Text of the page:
[* Okawa here combines the characters for "teaching" and "lineage", creating a word which appears in no Japanese dictionary.]
It is said, in this way, that the ideal human life is that which balances Heaven, Earth, and Man evenly. In the East, it is not Heaven alone which is abstracted; rather we only seek to inculcate a feeling of trembling reverence as the religious side of one’s personal life. For example, Confucius says that “men of virtue have three fears: fear of heaven’s will, fear of the words of sages, and fear of great men,”** while Mencius says that “one who devotes his mind will know nature, and the sage who knows nature will know Heaven”. In the same way, the [Chinese sage] Ōyōmei talks of what Christians might identify as religious-style experiences, but he does not turn that into a commentary on religion. Rather, he was acknowledging that such experiences and feelings must be inculcated freely as one side of our personal lives.
[** The saying, #439, continues: "A worthless man cannot understand heaven’s will and does not fear it. He takes liberties with great men and despises words of the sages."]
As the Tao of China integrates religion, morality, and politics, so the teachings of India contain religion, morality, and philosophy. In Buddhism especially we speak of Sila, Dhyana and Prajna, Sila being moral practice, Dhyana being religious askesis, and Prajna being philosophical contemplation. All the teachings of India possess these three faces. Within these three faces, the most powerful is usually religion or philosophy, but from the Buddha’s first exposition he placed importance on moral practice, so some scholars, like [Cornelis] Tiele, make him out to be an ethicist. But Early Buddhism, from its beginning, possessed all three faces, these being afterwards divided into those emphasizing the ethical face like Risshū, those emphasizing the religious askesis like Zen and Pure Land, and those emphasizing philosophical contemplation like Tendai and Mādhyamaka.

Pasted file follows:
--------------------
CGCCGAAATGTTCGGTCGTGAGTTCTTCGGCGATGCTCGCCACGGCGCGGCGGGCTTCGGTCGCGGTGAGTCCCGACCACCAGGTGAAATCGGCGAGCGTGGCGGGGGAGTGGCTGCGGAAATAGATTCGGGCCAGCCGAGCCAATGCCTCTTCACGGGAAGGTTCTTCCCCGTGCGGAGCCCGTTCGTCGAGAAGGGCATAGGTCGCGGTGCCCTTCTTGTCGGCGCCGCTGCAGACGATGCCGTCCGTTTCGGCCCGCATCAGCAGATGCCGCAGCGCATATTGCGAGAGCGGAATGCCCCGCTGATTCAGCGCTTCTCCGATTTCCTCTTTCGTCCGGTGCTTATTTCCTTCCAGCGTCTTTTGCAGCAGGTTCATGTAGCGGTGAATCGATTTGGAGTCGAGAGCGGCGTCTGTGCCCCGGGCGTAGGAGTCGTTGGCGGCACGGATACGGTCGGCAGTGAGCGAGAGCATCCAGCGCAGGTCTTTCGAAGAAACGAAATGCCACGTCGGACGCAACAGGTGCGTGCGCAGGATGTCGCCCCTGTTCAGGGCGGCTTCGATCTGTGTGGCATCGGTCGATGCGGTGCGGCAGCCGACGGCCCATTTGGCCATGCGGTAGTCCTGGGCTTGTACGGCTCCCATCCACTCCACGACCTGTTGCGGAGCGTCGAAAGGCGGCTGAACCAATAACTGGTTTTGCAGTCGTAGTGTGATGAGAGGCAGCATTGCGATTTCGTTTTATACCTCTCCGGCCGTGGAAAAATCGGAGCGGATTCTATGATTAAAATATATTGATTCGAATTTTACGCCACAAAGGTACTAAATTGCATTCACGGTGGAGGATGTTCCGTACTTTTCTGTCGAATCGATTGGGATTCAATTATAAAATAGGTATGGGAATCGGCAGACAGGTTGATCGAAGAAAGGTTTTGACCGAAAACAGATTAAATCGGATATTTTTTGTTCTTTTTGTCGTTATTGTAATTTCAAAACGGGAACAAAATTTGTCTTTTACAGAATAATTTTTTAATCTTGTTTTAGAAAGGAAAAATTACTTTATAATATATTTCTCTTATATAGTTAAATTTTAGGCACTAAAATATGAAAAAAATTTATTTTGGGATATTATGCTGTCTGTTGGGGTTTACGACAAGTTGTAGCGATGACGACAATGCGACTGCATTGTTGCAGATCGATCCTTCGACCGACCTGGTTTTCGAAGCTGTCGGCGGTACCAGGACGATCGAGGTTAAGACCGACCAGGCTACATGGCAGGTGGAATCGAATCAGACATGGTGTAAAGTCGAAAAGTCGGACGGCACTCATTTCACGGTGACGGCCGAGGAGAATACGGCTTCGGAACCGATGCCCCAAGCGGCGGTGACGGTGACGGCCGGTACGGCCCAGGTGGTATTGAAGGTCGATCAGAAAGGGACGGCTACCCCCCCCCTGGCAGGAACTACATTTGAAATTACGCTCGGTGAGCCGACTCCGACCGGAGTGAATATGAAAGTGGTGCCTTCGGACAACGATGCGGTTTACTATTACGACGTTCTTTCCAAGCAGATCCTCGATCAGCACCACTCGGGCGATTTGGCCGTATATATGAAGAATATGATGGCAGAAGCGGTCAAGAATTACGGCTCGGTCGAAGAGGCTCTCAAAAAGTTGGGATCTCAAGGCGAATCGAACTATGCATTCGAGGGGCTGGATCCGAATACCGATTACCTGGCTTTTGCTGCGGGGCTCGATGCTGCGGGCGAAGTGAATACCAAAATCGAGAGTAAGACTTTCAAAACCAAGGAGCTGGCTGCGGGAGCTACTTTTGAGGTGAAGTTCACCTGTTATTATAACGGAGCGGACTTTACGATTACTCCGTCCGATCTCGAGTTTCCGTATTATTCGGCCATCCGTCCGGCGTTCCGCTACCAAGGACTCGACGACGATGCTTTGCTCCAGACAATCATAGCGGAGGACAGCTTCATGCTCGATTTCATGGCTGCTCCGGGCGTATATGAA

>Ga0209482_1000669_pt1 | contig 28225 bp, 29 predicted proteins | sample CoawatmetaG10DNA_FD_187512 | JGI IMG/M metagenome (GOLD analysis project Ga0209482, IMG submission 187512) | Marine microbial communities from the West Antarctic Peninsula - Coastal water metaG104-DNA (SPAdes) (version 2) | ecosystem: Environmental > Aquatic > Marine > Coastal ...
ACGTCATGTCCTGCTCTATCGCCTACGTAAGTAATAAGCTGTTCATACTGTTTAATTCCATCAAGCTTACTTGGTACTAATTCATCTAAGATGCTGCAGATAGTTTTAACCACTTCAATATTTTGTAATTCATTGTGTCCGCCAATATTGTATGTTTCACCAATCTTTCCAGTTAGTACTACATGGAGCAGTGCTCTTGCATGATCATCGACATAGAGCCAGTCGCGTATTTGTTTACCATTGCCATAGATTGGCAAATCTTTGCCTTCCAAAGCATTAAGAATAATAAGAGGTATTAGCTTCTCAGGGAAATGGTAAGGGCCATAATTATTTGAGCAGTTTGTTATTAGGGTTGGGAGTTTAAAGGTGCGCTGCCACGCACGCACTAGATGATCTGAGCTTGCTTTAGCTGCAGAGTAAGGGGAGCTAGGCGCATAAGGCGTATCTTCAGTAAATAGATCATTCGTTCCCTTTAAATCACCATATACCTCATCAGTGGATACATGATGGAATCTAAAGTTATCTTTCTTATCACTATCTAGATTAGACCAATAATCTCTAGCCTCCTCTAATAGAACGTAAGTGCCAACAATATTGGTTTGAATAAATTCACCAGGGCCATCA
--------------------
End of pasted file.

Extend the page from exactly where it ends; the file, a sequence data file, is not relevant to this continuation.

In this way, religion, morality, and scholarship were bound up in the Orient under the Tao, even as they were divided up from early on in the West. The relationship between religion and morality has long been a point of argument there. One will distinguish religion from morality, and another will make religion the basis of morality; Christians, in particular, are mostly of the latter view. The Christian St. Augustine, who could be called the Nāgārjuna of the West, said that “whatever the virtues of the Greeks, if they are not rooted in faith in God, they are naught but wickedness,” and we might take this as typical of the ethico-religious thought of Christian scholars. From the Meiji Restoration through to the Russo-Japanese War, the Christian missionaries who came to Japan repeated over and over, “Without Christian faith, there is no true morality in Japan.” I personally heard from [the great Christian teacher] Professor Kaiseki Matsumura that a missionary of exemplary gentleness and kindness named G.W. Knox, who came to Japan from America in the 1880s and wrote a book called The Spirit of the Orient thereafter, once asked him, “Do the Japanese have words to express the concepts of good and bad?”
The division of religion, ethics, and politics occurred early in the West, so it might be thought of as part of the Western spirit of specialization and classification, but perhaps it was fostered by historical circumstances. […] Moreover, humanity cannot stand such a confrontational and contradictory situation, so the three were unified and harmonized through great effort, and thus a new spiritual development was accomplished. Now, in the history of the West, issues of religion and morality, or religion and politics first arose in [late] Rome. The Roman spiritual life preserved harmonies between religion, morality, and politics while it continued to develop. But then Roman citizens collided with the Jewish religion of a quite different history and considerably different racial characteristics, with the birth of the Christian faith. Moreover, the Christian faith was of an order far removed from the religion of the contemporary Romans. For that reason, religion and state, religion and morals became the most important issues for Rome, and they went through much suffering to resolve them. That is, the most pertinent issue for the spiritual life of Rome, tormenting the minds of Roman thinkers, became how to resolve these disputes, and finally [the West] started down the road to separating the roles of Church and State. The same process was repeated in Germany when Christianity came there. Obviously, with the end of the Roman Empire, the rule of the Church was extended, but with the rise of the modern nation-states, religion was removed from public affairs entirely, and the role of “religion” in the West became a quite unique phenomenon in the history of the world.